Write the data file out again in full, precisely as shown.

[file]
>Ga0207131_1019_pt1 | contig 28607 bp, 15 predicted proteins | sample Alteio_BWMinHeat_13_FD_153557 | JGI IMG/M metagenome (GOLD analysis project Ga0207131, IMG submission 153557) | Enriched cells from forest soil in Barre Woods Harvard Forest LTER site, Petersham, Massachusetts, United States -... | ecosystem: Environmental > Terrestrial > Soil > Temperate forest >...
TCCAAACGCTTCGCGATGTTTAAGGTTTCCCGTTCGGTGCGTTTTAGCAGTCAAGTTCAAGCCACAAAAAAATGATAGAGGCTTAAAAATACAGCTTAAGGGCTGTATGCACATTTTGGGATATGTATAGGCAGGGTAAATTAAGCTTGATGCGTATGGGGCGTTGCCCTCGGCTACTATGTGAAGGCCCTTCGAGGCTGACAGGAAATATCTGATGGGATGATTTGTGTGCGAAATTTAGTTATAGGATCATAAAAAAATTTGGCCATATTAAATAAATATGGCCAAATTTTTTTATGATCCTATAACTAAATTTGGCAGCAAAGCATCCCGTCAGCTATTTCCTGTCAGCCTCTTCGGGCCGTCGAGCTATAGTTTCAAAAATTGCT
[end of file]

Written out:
>Ga0207131_1019_pt1 | contig 28607 bp, 15 predicted proteins | sample Alteio_BWMinHeat_13_FD_153557 | JGI IMG/M metagenome (GOLD analysis project Ga0207131, IMG submission 153557) | Enriched cells from forest soil in Barre Woods Harvard Forest LTER site, Petersham, Massachusetts, United States -... | ecosystem: Environmental > Terrestrial > Soil > Temperate forest >...
TCCAAACGCTTCGCGATGTTTAAGGTTTCCCGTTCGGTGCGTTTTAGCAGTCAAGTTCAAGCCACAAAAAAATGATAGAGGCTTAAAAATACAGCTTAAGGGCTGTATGCACATTTTGGGATATGTATAGGCAGGGTAAATTAAGCTTGATGCGTATGGGGCGTTGCCCTCGGCTACTATGTGAAGGCCCTTCGAGGCTGACAGGAAATATCTGATGGGATGATTTGTGTGCGAAATTTAGTTATAGGATCATAAAAAAATTTGGCCATATTAAATAAATATGGCCAAATTTTTTTATGATCCTATAACTAAATTTGGCAGCAAAGCATCCCGTCAGCTATTTCCTGTCAGCCTCTTCGGGCCGTCGAGCTATAGTTTCAAAAATTGCT